O. Sanin: As we deal with B2B, almost all our orders are individual. We work in different industries and segments, so it is very difficult to meet the demand of customers from different areas with only one standard product. Our business is very different from the business of passenger cars, when you can go to the showroom, choose the right car and leave with it. Our client is very picky about the choice of specification, and like children they want to dive into the process of putting their own truck together by themselves, so they “assemble” their truck as a designer: try different variations of specification and features and choose the best options for their kind of activity and type of transportation in order to use this technology with maximum efficiency. Depending on the work load of the plant, on average one truck can be assembled in 2-3 months from the order.
LDaily: What do you offer in the market that your competitors do not have?
O. Sanin: There is a tendency now that the competitors are close to each other from technical perspective, so everyone can provide a product that more or less meets modern requirements. Our product differs from others in providing the customer with a comprehensive solution. We are not talking only about technology, but also about the benefits of the business partnership, and this is the product itself: financing, after-sales, training and all sorts of soft offers that enable the client to maximize the benefits of investment. These are usually fleet management systems and tools that allow you to use the transport unit efficiently and monitor the driver’s performance in terms of safe and fuel-efficient driving.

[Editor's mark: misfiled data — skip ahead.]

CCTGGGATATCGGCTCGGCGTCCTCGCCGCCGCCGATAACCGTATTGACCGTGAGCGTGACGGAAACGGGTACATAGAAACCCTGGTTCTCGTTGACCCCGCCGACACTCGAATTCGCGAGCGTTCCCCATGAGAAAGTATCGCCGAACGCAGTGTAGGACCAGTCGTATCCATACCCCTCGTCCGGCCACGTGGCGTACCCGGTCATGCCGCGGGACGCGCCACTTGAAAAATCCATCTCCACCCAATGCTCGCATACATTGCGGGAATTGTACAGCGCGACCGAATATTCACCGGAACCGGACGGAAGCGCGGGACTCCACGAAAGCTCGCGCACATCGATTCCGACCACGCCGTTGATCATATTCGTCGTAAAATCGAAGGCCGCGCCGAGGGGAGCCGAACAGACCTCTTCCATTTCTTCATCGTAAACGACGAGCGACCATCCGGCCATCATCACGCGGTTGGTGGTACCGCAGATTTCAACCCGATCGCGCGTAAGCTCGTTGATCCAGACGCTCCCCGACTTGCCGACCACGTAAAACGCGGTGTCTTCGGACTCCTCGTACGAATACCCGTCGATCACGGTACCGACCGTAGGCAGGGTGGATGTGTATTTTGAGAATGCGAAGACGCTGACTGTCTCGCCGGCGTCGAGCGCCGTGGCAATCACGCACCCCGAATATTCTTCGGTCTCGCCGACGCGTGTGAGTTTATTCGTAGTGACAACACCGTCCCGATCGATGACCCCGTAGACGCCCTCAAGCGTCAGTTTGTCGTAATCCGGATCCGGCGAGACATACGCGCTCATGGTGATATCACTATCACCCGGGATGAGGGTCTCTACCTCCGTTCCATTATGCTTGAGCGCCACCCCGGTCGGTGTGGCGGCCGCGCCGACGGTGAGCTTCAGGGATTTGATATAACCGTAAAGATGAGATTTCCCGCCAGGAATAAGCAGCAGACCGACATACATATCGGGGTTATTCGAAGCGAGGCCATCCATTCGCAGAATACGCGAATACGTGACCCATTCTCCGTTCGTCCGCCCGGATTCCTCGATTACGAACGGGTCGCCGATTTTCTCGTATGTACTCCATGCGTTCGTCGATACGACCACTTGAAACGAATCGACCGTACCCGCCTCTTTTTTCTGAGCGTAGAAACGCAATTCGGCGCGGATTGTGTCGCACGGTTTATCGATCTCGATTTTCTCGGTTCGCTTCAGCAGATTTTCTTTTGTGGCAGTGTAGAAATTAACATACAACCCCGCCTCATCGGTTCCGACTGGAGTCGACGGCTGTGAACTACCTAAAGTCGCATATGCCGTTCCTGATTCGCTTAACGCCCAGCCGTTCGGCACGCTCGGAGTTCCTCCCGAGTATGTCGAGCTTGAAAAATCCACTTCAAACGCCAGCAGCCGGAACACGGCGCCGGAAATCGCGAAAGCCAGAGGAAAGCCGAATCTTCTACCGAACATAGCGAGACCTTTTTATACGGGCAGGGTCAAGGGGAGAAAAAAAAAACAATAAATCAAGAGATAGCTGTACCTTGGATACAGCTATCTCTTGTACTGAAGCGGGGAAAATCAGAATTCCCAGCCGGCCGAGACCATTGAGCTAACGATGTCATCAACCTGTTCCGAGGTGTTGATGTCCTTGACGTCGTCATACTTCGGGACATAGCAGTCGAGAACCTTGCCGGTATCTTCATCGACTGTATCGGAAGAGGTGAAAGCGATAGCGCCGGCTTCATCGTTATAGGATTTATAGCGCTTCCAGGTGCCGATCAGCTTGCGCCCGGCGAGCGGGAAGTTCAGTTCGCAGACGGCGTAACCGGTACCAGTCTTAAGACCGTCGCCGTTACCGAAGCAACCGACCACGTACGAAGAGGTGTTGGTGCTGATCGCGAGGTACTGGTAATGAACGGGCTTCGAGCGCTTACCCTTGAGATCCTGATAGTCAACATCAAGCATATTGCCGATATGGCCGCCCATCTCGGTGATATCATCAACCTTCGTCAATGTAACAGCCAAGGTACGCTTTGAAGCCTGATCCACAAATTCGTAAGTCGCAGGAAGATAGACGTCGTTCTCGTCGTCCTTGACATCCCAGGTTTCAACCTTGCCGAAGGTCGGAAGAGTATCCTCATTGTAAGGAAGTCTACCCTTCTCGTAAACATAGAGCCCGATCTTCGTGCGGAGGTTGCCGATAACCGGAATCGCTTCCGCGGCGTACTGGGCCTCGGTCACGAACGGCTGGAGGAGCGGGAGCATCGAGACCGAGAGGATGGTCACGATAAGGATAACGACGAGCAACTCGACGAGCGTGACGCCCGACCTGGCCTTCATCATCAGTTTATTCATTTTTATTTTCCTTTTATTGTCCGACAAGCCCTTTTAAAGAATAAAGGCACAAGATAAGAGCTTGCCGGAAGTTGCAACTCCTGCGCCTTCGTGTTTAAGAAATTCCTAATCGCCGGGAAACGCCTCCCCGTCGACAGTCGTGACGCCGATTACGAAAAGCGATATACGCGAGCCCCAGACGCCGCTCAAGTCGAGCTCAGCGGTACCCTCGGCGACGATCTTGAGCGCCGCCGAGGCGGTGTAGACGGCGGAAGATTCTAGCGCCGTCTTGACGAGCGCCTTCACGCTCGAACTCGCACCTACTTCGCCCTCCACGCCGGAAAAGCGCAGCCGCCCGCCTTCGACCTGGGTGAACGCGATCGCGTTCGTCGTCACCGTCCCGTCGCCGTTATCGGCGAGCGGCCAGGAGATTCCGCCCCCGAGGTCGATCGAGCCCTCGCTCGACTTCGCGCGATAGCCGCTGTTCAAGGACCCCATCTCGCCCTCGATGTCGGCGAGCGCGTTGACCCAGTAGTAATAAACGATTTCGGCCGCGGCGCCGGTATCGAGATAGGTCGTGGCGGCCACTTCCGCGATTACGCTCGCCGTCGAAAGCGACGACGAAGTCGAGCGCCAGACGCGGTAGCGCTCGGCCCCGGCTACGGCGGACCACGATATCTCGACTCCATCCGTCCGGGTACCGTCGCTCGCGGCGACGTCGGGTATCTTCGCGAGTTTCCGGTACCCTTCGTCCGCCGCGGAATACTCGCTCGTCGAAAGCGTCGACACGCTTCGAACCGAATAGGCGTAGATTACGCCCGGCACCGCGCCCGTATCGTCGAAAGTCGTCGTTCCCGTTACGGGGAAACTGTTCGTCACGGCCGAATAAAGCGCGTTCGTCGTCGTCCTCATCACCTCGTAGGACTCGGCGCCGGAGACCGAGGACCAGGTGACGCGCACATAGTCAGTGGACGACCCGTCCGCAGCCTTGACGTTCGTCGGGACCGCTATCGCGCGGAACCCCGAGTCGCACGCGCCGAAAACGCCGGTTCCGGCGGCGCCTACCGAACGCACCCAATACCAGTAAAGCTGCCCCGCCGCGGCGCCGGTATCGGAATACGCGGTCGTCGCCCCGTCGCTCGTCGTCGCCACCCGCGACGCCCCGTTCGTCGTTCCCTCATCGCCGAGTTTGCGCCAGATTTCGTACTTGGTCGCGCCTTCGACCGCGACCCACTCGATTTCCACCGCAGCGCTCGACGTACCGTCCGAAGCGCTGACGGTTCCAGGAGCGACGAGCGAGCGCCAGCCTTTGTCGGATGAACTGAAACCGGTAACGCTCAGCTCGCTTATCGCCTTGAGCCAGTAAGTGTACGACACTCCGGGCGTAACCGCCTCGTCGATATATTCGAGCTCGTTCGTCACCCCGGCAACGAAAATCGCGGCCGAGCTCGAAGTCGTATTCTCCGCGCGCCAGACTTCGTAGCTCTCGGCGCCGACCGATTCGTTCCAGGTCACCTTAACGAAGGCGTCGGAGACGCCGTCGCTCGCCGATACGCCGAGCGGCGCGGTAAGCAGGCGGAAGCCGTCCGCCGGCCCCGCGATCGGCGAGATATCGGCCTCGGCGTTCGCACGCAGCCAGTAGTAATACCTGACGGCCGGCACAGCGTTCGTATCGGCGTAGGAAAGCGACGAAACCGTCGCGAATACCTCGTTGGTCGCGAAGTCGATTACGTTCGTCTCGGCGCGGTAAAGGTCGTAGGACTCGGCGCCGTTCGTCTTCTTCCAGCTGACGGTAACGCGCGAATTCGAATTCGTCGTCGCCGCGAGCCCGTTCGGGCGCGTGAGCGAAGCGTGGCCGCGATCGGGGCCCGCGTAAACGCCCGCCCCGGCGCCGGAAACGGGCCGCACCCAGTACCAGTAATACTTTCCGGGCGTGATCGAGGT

LDaily: How much time do you need to provide qualified assistance, if the Volvo vehicle fails on the road?
O. Sanin: We work according to internal standards, so assistance should be provided within 6 hours. In our case, this is basically a difficult task due to the distances. Ukraine is a rather big country territory-wise. What we have to work on in the coming years is the development of the service network to fill the map of Ukraine with a sufficient number of service centers. We now have 8 service centers throughout the country: Kyiv, Kharkiv, Dnipro, Kramatorsk, Odessa, Lviv, Lutsk and Kovel.
The modern trucks provide also a remote diagnostics possibility. We can remotely check some of the parameters and recommend visiting the service before the breakdown, if a client gives us permission to access the equipment.